Review: Soul Asylum’s “Runaway Train” comes back, after all @ The Independent, 8/3/12
August 6, 2012
Written by Roman Gokhman
Live videos by Youtube user AdmiralNeeda
It’s been six years since Minneapolis alt-rockers Soul Asylum last released an album, their last with bassist Karl Mueller, who passed away from cancer in 2005. Now on tour supporting their 10th release, July’s Delayed Reaction, the band that reached its heyday with 1992’s Grave Dancer’s Union and 1995’s Let Your Dim Light Shine, has a decidedly different look.
Supporting singer/guitarist Dave Pirner and guitarist Dan Murphy are ex-Replacements/current Guns N’ Roses bassist Tommy Stinson and Prince drummer Michael Bland.
The good news for nostalgic fans, children of the ‘80s, is that Pirner still has the scratchy vocal chops he had back in the day, and the new songs fit right into the pantheon that is ‘90s alt-rock. If the album fails to break through with sales, this ‘90s sound will be the reason why; many music fans have moved on.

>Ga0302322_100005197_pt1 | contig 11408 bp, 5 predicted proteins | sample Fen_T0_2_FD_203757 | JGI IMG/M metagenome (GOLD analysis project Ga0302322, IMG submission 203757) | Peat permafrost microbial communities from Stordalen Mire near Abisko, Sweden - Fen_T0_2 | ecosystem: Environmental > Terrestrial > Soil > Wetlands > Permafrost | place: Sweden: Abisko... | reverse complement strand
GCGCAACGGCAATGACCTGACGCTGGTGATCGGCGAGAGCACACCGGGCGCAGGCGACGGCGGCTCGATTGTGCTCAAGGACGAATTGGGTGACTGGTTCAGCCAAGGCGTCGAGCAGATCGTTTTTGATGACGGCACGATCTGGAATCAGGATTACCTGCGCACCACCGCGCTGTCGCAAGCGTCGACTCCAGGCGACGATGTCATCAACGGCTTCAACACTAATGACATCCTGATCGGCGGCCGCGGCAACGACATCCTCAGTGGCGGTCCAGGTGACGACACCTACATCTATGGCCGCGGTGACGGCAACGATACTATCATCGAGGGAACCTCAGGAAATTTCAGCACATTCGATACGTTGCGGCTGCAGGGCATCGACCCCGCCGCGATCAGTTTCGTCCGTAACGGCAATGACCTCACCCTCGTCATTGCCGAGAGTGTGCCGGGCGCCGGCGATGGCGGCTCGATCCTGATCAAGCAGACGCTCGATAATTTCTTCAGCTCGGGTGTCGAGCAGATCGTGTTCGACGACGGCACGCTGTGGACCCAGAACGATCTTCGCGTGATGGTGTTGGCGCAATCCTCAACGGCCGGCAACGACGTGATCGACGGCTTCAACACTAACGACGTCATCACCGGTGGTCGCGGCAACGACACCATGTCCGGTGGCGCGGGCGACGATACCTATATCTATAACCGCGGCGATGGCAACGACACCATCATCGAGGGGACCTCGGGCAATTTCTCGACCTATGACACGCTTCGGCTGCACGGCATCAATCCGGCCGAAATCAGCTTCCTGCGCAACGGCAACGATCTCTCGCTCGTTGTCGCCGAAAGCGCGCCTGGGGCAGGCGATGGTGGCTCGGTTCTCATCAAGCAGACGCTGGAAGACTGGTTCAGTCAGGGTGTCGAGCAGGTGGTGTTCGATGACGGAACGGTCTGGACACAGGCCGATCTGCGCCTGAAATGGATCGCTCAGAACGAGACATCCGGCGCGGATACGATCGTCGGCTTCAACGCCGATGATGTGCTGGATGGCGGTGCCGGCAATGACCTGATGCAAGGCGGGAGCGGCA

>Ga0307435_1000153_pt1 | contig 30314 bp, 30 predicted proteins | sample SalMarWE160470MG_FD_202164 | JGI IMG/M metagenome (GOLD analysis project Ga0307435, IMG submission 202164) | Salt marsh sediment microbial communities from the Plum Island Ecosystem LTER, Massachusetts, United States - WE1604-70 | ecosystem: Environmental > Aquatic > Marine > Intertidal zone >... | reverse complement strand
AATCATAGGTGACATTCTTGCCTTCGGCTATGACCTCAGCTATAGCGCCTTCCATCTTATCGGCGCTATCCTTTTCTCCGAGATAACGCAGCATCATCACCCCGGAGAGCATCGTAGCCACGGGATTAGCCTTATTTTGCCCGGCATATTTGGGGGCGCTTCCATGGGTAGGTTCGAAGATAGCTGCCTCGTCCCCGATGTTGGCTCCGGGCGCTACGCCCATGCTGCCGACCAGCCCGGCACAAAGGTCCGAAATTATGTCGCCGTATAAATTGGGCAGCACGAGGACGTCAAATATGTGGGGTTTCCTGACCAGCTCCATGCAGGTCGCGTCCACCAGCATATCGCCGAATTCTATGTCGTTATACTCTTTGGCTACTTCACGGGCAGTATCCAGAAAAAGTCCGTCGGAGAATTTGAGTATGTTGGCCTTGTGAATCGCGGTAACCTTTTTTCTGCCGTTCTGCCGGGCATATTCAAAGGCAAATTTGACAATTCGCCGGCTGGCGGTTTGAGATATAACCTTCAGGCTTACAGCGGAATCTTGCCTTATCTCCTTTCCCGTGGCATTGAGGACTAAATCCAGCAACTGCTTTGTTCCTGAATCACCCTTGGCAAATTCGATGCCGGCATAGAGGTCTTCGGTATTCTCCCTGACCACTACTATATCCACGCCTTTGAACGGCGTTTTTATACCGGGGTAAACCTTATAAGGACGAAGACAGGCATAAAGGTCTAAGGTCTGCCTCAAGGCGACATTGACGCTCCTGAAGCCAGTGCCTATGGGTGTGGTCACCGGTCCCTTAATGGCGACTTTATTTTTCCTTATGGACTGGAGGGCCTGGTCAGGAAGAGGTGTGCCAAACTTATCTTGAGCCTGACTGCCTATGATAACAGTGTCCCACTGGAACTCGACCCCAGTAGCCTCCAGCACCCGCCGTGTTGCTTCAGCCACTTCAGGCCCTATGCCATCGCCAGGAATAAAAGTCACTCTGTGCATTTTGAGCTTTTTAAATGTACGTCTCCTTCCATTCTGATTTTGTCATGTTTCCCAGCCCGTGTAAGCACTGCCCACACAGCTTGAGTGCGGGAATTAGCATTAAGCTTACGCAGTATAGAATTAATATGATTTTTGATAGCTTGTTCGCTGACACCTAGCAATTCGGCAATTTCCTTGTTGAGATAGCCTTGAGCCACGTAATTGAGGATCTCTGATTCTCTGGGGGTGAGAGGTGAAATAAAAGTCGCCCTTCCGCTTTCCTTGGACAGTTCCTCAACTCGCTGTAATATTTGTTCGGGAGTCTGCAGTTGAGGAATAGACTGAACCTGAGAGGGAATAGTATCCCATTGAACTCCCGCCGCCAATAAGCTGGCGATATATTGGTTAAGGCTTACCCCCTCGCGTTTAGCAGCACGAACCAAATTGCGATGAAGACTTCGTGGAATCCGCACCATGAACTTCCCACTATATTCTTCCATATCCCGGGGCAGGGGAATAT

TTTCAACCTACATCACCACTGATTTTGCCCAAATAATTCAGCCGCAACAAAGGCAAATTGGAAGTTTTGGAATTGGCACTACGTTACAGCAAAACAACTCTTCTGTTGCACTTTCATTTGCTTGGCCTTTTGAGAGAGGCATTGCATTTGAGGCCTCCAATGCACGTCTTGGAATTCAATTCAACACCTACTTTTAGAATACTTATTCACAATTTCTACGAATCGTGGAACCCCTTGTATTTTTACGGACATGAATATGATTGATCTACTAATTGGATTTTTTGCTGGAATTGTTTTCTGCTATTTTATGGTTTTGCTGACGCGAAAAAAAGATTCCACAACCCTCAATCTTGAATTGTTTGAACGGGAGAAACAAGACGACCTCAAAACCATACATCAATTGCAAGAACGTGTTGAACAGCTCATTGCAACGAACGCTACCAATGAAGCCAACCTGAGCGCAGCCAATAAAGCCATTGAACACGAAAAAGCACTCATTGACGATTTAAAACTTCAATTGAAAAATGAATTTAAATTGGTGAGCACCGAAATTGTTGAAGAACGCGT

Friday at the Independent, Soul Asylum sandwiched six of the new album’s 10 songs into a set of classics from the big two, such as “Runaway Train,” “Just Like Anyone,” “Devices,” “Black Gold” and “Misery.”
Though it was difficult to tell how much Pirner cares for the older songs – he introduced “Black Gold” as “a song I really don’t want to play, but you want to hear it, so, whatever” – the entire performance was solid.
“Runaway Train” received a low-key performance. Introduced by Pirner as a single off his upcoming spoken-word jazz album, it was clearly meant not to be evening’s highlight. That honor would belong to Dim Light’s “Somebody to Shove,” and the following “Stand Up and Be Strong,” off 2006’s The Silver Lining. The musicians’ joyous interaction, especially that of Bland, was infectious.
New songs like “Gravity” and “Into the Light” may not have induced sing-alongs, but will induce nostalgia among Soul Asylum fans.
The Minneapolis band was preceded by Milwaukee southern rock quintet Trapper Schoepp and the Shades, which successfully shifted gears through several genres, including blues, Celtic punk and even a bit of country.